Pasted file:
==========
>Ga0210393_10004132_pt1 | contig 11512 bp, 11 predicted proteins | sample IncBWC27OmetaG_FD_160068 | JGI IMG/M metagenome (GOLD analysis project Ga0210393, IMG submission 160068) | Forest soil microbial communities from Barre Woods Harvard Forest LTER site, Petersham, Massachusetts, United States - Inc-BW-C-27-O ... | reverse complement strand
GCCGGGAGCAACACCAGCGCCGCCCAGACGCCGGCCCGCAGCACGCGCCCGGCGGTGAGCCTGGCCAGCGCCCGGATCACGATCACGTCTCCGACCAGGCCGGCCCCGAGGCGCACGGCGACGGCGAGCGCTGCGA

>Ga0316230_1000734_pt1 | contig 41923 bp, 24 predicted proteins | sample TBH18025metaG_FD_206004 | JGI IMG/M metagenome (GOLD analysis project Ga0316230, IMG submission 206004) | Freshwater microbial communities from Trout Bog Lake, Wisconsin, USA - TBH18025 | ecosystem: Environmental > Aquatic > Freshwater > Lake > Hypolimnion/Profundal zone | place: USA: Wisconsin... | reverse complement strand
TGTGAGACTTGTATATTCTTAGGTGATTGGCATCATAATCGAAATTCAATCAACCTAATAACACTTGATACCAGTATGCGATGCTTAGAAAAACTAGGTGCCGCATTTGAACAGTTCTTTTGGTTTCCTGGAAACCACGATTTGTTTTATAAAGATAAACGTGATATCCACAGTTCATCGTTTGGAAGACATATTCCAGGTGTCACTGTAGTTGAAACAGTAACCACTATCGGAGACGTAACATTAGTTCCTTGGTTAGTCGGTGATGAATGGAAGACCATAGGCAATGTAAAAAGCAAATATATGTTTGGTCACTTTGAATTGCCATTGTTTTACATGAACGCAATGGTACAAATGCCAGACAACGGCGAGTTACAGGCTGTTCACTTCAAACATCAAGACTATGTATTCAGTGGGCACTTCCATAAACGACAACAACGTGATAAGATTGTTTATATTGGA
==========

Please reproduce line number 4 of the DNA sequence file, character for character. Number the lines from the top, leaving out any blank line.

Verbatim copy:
TGTGAGACTTGTATATTCTTAGGTGATTGGCATCATAATCGAAATTCAATCAACCTAATAACACTTGATACCAGTATGCGATGCTTAGAAAAACTAGGTGCCGCATTTGAACAGTTCTTTTGGTTTCCTGGAAACCACGATTTGTTTTATAAAGATAAACGTGATATCCACAGTTCATCGTTTGGAAGACATATTCCAGGTGTCACTGTAGTTGAAACAGTAACCACTATCGGAGACGTAACATTAGTTCCTTGGTTAGTCGGTGATGAATGGAAGACCATAGGCAATGTAAAAAGCAAATATATGTTTGGTCACTTTGAATTGCCATTGTTTTACATGAACGCAATGGTACAAATGCCAGACAACGGCGAGTTACAGGCTGTTCACTTCAAACATCAAGACTATGTATTCAGTGGGCACTTCCATAAACGACAACAACGTGATAAGATTGTTTATATTGGA